basket_France = basket_encoded
  
basket_encoded = basket_UK.applymap(hot_encode)
basket_UK = basket_encoded
  
basket_encoded = basket_Por.applymap(hot_encode)
basket_Por = basket_encoded
  
basket_encoded = basket_Sweden.applymap(hot_encode)
basket_Sweden = basket_encoded

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Step 6: Buliding the models and analyzing the results

a) France:

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# Building the model
frq_items = apriori(basket_France, min_support = 0.05, use_colnames = True)
  
# Collecting the inferred rules in a dataframe
rules = association_rules(frq_items, metric ="lift", min_threshold = 1)
rules = rules.sort_values(['confidence', 'lift'], ascending =[False, False])
print(rules.head())

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From the above output, it can be seen that paper cups and paper and plates are bought together in France. This is because the French have a culture of having a get-together with their friends and family atleast once a week. Also, since the French government has banned the use of plastic in the country, the people have to purchase the paper -based alternatives.

b) United Kingdom:

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frq_items = apriori(basket_UK, min_support = 0.01, use_colnames = True)
rules = association_rules(frq_items, metric ="lift", min_threshold = 1)
rules = rules.sort_values(['confidence', 'lift'], ascending =[False, False])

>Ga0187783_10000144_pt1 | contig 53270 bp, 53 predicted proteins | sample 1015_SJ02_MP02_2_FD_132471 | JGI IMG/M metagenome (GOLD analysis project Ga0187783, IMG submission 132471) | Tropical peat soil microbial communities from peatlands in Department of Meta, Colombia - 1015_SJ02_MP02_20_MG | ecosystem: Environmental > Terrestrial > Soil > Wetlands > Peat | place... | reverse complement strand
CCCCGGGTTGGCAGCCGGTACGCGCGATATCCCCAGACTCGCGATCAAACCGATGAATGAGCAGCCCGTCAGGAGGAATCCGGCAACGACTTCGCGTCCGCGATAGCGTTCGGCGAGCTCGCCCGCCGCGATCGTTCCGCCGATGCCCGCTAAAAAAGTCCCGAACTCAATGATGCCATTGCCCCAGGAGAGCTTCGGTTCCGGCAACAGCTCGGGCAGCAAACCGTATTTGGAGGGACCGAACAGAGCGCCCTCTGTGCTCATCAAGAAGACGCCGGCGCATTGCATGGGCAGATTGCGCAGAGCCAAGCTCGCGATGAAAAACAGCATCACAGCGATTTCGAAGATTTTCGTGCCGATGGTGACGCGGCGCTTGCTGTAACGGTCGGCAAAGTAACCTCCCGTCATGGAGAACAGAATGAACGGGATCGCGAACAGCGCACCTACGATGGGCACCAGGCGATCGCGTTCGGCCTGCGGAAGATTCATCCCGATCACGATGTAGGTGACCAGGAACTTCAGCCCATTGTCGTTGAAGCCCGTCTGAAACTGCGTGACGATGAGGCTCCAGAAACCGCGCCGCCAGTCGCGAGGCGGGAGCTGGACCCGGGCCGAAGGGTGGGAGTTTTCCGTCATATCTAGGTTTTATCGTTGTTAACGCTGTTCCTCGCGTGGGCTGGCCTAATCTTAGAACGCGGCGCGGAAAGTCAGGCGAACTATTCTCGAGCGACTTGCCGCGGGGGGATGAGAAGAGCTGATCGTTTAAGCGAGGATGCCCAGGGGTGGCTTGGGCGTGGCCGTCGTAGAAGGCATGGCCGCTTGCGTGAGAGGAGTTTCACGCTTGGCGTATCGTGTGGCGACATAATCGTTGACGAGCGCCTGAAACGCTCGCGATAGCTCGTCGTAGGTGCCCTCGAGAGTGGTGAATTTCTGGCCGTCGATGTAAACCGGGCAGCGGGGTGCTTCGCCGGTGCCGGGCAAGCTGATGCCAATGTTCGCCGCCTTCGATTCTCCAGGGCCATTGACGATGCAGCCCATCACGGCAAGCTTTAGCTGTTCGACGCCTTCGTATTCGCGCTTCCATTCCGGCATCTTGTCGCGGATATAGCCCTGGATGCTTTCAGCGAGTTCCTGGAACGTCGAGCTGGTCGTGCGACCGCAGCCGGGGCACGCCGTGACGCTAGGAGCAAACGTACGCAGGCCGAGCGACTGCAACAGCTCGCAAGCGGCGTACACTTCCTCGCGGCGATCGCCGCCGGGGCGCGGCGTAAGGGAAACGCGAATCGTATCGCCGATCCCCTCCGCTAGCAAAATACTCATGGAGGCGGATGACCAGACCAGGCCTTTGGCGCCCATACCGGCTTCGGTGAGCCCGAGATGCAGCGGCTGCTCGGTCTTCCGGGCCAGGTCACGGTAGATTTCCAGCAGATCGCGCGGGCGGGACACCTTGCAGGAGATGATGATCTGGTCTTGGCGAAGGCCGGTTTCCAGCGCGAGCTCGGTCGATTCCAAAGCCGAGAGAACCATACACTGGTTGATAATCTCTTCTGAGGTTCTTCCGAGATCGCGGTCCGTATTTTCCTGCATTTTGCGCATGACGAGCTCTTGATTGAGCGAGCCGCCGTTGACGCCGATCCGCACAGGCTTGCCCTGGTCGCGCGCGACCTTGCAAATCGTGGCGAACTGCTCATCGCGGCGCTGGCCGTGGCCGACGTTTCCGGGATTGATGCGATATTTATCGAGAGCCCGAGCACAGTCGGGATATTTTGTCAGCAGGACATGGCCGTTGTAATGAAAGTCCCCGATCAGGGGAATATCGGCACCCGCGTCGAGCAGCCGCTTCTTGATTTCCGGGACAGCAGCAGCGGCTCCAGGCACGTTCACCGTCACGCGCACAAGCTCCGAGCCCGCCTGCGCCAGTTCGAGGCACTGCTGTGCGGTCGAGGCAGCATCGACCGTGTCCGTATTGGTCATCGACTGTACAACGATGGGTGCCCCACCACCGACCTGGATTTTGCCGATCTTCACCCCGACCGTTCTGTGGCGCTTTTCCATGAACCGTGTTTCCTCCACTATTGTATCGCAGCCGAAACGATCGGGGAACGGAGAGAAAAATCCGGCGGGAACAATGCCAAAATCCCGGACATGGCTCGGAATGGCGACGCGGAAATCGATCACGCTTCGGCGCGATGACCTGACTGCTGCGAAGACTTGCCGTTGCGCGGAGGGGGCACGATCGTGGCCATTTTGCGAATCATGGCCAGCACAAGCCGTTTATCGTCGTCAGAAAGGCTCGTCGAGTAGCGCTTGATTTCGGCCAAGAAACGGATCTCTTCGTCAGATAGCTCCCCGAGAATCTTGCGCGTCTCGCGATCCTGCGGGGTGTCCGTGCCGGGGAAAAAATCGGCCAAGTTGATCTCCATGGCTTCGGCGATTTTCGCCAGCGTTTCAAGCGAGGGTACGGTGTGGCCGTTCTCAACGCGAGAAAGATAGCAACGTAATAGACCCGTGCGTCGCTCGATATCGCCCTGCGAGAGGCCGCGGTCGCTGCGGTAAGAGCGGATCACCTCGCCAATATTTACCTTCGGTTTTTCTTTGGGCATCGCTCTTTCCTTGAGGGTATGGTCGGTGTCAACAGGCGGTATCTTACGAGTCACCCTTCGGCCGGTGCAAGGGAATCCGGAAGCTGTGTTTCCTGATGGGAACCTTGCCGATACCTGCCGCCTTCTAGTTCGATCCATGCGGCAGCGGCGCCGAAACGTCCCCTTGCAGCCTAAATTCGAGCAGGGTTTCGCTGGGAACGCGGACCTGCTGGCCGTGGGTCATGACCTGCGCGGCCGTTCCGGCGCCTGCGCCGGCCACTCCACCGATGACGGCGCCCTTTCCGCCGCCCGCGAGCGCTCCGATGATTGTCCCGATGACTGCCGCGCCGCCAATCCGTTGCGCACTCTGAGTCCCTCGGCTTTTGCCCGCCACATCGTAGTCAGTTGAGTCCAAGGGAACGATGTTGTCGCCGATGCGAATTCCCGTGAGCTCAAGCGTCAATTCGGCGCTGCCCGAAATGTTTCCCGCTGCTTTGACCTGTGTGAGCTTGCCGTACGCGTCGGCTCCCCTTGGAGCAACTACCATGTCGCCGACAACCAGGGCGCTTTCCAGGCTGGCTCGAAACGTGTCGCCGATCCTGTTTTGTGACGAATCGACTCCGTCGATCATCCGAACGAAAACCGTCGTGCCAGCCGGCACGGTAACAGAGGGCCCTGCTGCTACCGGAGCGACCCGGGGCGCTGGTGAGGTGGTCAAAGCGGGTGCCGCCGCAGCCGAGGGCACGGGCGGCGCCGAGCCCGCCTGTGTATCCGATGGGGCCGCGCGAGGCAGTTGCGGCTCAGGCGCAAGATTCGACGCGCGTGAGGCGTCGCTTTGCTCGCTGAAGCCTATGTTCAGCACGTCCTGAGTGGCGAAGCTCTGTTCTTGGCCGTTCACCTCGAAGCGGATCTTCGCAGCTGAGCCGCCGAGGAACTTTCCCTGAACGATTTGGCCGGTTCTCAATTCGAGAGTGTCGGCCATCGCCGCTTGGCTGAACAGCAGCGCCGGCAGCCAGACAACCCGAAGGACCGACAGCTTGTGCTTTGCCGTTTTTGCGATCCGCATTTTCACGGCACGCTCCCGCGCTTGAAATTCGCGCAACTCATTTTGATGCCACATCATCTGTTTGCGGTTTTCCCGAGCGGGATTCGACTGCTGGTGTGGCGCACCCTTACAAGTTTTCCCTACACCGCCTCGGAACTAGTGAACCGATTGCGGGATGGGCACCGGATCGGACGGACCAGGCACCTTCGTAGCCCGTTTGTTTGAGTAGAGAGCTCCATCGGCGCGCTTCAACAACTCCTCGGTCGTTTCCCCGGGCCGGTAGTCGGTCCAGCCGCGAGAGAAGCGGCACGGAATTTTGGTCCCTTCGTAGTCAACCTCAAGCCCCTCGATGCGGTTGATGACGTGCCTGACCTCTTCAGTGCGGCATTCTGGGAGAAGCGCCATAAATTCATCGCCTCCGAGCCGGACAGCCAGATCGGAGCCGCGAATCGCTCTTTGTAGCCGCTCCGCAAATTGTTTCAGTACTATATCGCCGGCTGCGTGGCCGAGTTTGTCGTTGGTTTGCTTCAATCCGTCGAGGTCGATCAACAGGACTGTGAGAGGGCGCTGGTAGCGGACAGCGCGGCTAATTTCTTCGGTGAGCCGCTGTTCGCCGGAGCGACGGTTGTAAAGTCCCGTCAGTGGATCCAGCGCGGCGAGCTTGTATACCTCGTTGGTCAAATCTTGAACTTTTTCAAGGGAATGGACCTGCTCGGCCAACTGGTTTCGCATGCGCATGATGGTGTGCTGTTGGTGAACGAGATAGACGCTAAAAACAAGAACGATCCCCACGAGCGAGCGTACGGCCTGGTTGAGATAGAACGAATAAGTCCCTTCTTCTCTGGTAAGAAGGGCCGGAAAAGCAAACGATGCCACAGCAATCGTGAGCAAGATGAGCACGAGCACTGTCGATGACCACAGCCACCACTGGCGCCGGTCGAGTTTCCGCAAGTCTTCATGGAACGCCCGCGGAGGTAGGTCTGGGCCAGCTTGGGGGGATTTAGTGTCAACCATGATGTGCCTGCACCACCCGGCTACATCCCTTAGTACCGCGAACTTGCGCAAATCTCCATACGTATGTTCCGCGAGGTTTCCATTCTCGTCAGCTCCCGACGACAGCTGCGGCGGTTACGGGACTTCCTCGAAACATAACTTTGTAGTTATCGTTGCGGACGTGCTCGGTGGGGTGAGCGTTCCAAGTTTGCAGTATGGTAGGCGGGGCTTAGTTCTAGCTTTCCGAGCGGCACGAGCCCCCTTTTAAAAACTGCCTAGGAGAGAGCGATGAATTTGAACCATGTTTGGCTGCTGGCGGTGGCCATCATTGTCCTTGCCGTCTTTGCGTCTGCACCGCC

print(rules.head())

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If the rules for British transactions are analyzed a little deeper, it is seen that the British people buy different coloured tea-plates together. A reason behind this may be because typically the British enjoy tea very much and often collect different coloured tea-plates for different ocassions.

c) Portugal:

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frq_items = apriori(basket_Por, min_support = 0.05, use_colnames = True)
rules = association_rules(frq_items, metric ="lift", min_threshold = 1)
rules = rules.sort_values(['confidence', 'lift'], ascending =[False, False])
print(rules.head())

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On analyzing the association rules for Portuguese transactions, it is observed that Tiffin sets (Knick Knack Tins) and colour pencils. These two products typically belong to a primary school going kid. These two products are required by children in school to carry their lunch and for creative work respectively and hence are logically make sense to be paired together.

d) Sweden:

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frq_items = apriori(basket_Sweden, min_support = 0.05, use_colnames = True)
rules = association_rules(frq_items, metric ="lift", min_threshold = 1)
rules = rules.sort_values(['confidence', 'lift'], ascending =[False, False])
print(rules.head())

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On analyzing the above rules, it is found that boys’ and girls’ cutlery are paired together. This makes practical sense because when a parent goes shopping for cutlery for his/her children, he/she would want the product to be a little customized according to the kid’s wishes.